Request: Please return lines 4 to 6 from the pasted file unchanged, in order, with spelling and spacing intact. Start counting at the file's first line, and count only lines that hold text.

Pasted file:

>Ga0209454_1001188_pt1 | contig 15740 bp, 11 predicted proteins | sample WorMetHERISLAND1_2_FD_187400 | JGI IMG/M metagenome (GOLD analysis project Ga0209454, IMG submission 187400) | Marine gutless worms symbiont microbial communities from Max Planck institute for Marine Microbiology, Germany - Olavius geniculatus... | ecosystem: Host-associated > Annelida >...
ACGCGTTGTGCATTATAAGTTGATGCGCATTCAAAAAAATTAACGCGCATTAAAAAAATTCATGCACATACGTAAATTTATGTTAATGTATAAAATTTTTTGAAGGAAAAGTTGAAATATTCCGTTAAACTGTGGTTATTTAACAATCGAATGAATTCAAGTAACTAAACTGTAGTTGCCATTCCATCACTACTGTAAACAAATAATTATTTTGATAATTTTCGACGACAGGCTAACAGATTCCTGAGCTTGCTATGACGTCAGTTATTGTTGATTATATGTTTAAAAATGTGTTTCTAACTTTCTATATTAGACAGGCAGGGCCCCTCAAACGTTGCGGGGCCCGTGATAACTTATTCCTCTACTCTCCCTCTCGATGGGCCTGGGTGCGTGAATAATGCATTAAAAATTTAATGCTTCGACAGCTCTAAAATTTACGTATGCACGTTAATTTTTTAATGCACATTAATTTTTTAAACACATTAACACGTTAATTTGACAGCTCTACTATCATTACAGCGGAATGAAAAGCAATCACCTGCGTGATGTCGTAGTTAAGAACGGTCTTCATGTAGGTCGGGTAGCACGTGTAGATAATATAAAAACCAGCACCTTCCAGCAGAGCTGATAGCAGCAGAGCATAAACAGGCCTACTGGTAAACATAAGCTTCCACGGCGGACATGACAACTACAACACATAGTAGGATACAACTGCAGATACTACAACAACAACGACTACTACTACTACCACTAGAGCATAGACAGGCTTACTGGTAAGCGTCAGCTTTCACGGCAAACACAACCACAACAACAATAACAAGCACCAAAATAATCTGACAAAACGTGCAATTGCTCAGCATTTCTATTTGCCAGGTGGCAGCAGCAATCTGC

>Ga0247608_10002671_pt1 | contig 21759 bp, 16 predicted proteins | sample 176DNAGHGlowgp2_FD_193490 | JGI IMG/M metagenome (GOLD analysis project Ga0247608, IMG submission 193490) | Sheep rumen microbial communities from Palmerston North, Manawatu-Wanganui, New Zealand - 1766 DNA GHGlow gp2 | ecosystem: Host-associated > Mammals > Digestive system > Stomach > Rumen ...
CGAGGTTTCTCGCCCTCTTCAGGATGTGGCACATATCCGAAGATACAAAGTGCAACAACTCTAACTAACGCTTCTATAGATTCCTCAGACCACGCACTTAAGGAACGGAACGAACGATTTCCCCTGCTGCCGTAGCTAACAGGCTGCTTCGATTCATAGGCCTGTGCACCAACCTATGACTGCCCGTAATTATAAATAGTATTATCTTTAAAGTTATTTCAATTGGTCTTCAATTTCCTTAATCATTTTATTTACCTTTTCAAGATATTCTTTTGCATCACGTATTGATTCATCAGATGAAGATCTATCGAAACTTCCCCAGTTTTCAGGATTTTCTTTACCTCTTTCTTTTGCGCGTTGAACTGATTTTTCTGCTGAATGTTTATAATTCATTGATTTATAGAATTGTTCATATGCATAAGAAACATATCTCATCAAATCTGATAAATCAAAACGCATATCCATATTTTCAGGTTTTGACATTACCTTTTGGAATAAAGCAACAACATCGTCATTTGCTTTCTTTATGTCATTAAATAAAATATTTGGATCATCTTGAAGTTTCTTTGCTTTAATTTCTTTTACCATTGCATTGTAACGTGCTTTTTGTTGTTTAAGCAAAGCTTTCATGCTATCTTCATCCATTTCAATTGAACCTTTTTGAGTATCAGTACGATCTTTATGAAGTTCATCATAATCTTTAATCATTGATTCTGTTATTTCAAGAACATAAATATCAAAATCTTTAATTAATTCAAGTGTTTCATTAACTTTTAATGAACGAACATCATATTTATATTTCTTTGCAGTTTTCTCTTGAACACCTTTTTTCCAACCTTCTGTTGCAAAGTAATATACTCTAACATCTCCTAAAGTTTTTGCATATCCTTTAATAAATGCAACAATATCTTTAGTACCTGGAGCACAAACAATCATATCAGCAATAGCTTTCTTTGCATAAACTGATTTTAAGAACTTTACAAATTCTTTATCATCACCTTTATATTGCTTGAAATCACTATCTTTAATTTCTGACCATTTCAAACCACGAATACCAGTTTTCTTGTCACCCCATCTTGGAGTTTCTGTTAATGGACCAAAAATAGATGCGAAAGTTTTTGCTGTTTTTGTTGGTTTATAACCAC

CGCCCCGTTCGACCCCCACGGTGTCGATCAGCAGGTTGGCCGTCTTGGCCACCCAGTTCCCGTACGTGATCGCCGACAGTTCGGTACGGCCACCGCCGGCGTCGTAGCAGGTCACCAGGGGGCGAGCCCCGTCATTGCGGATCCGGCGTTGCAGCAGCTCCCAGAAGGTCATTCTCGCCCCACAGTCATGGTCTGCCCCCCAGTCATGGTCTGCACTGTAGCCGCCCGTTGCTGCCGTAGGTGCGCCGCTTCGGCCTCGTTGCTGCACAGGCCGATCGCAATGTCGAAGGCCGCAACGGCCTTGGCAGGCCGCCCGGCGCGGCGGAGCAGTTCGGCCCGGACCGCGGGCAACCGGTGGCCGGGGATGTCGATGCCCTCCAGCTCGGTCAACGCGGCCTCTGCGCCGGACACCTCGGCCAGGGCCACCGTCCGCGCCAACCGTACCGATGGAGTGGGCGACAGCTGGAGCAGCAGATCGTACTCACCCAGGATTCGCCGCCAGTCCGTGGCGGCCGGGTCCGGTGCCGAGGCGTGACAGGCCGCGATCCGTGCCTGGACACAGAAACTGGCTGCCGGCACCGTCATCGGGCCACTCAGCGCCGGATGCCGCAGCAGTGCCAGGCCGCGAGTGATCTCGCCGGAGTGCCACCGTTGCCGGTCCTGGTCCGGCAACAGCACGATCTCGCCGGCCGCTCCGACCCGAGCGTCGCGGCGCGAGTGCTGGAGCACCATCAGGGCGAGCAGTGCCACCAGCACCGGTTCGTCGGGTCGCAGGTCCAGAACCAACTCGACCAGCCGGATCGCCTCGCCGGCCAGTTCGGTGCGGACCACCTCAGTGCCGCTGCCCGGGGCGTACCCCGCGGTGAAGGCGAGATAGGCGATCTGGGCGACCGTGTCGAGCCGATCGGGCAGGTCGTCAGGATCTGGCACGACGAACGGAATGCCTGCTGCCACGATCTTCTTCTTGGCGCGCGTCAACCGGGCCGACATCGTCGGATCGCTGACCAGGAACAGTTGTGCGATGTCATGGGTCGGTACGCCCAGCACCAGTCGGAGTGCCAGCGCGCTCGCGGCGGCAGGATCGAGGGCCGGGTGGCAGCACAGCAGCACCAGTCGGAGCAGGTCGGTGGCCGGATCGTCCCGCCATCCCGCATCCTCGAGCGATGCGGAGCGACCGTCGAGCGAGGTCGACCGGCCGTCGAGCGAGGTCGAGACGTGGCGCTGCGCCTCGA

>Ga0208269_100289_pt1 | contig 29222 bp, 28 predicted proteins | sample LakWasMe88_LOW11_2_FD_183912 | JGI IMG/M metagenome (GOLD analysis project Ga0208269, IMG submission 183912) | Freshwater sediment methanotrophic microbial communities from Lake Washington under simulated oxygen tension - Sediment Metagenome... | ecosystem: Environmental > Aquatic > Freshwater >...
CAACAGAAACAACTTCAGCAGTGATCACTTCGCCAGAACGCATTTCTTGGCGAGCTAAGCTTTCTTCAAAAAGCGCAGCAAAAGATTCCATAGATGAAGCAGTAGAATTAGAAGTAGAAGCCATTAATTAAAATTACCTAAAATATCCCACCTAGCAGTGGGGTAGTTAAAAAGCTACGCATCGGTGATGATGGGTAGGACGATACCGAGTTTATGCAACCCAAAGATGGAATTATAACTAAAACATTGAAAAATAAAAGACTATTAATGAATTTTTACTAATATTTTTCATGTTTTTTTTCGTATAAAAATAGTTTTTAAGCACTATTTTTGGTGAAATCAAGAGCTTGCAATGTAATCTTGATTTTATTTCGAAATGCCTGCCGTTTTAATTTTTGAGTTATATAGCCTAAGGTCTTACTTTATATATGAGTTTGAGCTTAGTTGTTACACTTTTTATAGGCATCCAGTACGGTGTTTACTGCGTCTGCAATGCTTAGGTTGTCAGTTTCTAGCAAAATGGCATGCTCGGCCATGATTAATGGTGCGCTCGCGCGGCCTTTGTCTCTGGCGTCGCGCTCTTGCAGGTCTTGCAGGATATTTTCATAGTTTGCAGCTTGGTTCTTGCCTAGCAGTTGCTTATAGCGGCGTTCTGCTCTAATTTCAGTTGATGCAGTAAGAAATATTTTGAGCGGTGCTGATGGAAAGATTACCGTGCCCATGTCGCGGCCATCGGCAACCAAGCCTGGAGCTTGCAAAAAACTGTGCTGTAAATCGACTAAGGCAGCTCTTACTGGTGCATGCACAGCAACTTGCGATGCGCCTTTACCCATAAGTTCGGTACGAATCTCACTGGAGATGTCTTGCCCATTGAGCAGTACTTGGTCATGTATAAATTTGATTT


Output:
CGAGGTTTCTCGCCCTCTTCAGGATGTGGCACATATCCGAAGATACAAAGTGCAACAACTCTAACTAACGCTTCTATAGATTCCTCAGACCACGCACTTAAGGAACGGAACGAACGATTTCCCCTGCTGCCGTAGCTAACAGGCTGCTTCGATTCATAGGCCTGTGCACCAACCTATGACTGCCCGTAATTATAAATAGTATTATCTTTAAAGTTATTTCAATTGGTCTTCAATTTCCTTAATCATTTTATTTACCTTTTCAAGATATTCTTTTGCATCACGTATTGATTCATCAGATGAAGATCTATCGAAACTTCCCCAGTTTTCAGGATTTTCTTTACCTCTTTCTTTTGCGCGTTGAACTGATTTTTCTGCTGAATGTTTATAATTCATTGATTTATAGAATTGTTCATATGCATAAGAAACATATCTCATCAAATCTGATAAATCAAAACGCATATCCATATTTTCAGGTTTTGACATTACCTTTTGGAATAAAGCAACAACATCGTCATTTGCTTTCTTTATGTCATTAAATAAAATATTTGGATCATCTTGAAGTTTCTTTGCTTTAATTTCTTTTACCATTGCATTGTAACGTGCTTTTTGTTGTTTAAGCAAAGCTTTCATGCTATCTTCATCCATTTCAATTGAACCTTTTTGAGTATCAGTACGATCTTTATGAAGTTCATCATAATCTTTAATCATTGATTCTGTTATTTCAAGAACATAAATATCAAAATCTTTAATTAATTCAAGTGTTTCATTAACTTTTAATGAACGAACATCATATTTATATTTCTTTGCAGTTTTCTCTTGAACACCTTTTTTCCAACCTTCTGTTGCAAAGTAATATACTCTAACATCTCCTAAAGTTTTTGCATATCCTTTAATAAATGCAACAATATCTTTAGTACCTGGAGCACAAACAATCATATCAGCAATAGCTTTCTTTGCATAAACTGATTTTAAGAACTTTACAAATTCTTTATCATCACCTTTATATTGCTTGAAATCACTATCTTTAATTTCTGACCATTTCAAACCACGAATACCAGTTTTCTTGTCACCCCATCTTGGAGTTTCTGTTAATGGACCAAAAATAGATGCGAAAGTTTTTGCTGTTTTTGTTGGTTTATAACCAC

CGCCCCGTTCGACCCCCACGGTGTCGATCAGCAGGTTGGCCGTCTTGGCCACCCAGTTCCCGTACGTGATCGCCGACAGTTCGGTACGGCCACCGCCGGCGTCGTAGCAGGTCACCAGGGGGCGAGCCCCGTCATTGCGGATCCGGCGTTGCAGCAGCTCCCAGAAGGTCATTCTCGCCCCACAGTCATGGTCTGCCCCCCAGTCATGGTCTGCACTGTAGCCGCCCGTTGCTGCCGTAGGTGCGCCGCTTCGGCCTCGTTGCTGCACAGGCCGATCGCAATGTCGAAGGCCGCAACGGCCTTGGCAGGCCGCCCGGCGCGGCGGAGCAGTTCGGCCCGGACCGCGGGCAACCGGTGGCCGGGGATGTCGATGCCCTCCAGCTCGGTCAACGCGGCCTCTGCGCCGGACACCTCGGCCAGGGCCACCGTCCGCGCCAACCGTACCGATGGAGTGGGCGACAGCTGGAGCAGCAGATCGTACTCACCCAGGATTCGCCGCCAGTCCGTGGCGGCCGGGTCCGGTGCCGAGGCGTGACAGGCCGCGATCCGTGCCTGGACACAGAAACTGGCTGCCGGCACCGTCATCGGGCCACTCAGCGCCGGATGCCGCAGCAGTGCCAGGCCGCGAGTGATCTCGCCGGAGTGCCACCGTTGCCGGTCCTGGTCCGGCAACAGCACGATCTCGCCGGCCGCTCCGACCCGAGCGTCGCGGCGCGAGTGCTGGAGCACCATCAGGGCGAGCAGTGCCACCAGCACCGGTTCGTCGGGTCGCAGGTCCAGAACCAACTCGACCAGCCGGATCGCCTCGCCGGCCAGTTCGGTGCGGACCACCTCAGTGCCGCTGCCCGGGGCGTACCCCGCGGTGAAGGCGAGATAGGCGATCTGGGCGACCGTGTCGAGCCGATCGGGCAGGTCGTCAGGATCTGGCACGACGAACGGAATGCCTGCTGCCACGATCTTCTTCTTGGCGCGCGTCAACCGGGCCGACATCGTCGGATCGCTGACCAGGAACAGTTGTGCGATGTCATGGGTCGGTACGCCCAGCACCAGTCGGAGTGCCAGCGCGCTCGCGGCGGCAGGATCGAGGGCCGGGTGGCAGCACAGCAGCACCAGTCGGAGCAGGTCGGTGGCCGGATCGTCCCGCCATCCCGCATCCTCGAGCGATGCGGAGCGACCGTCGAGCGAGGTCGACCGGCCGTCGAGCGAGGTCGAGACGTGGCGCTGCGCCTCGA

>Ga0208269_100289_pt1 | contig 29222 bp, 28 predicted proteins | sample LakWasMe88_LOW11_2_FD_183912 | JGI IMG/M metagenome (GOLD analysis project Ga0208269, IMG submission 183912) | Freshwater sediment methanotrophic microbial communities from Lake Washington under simulated oxygen tension - Sediment Metagenome... | ecosystem: Environmental > Aquatic > Freshwater >...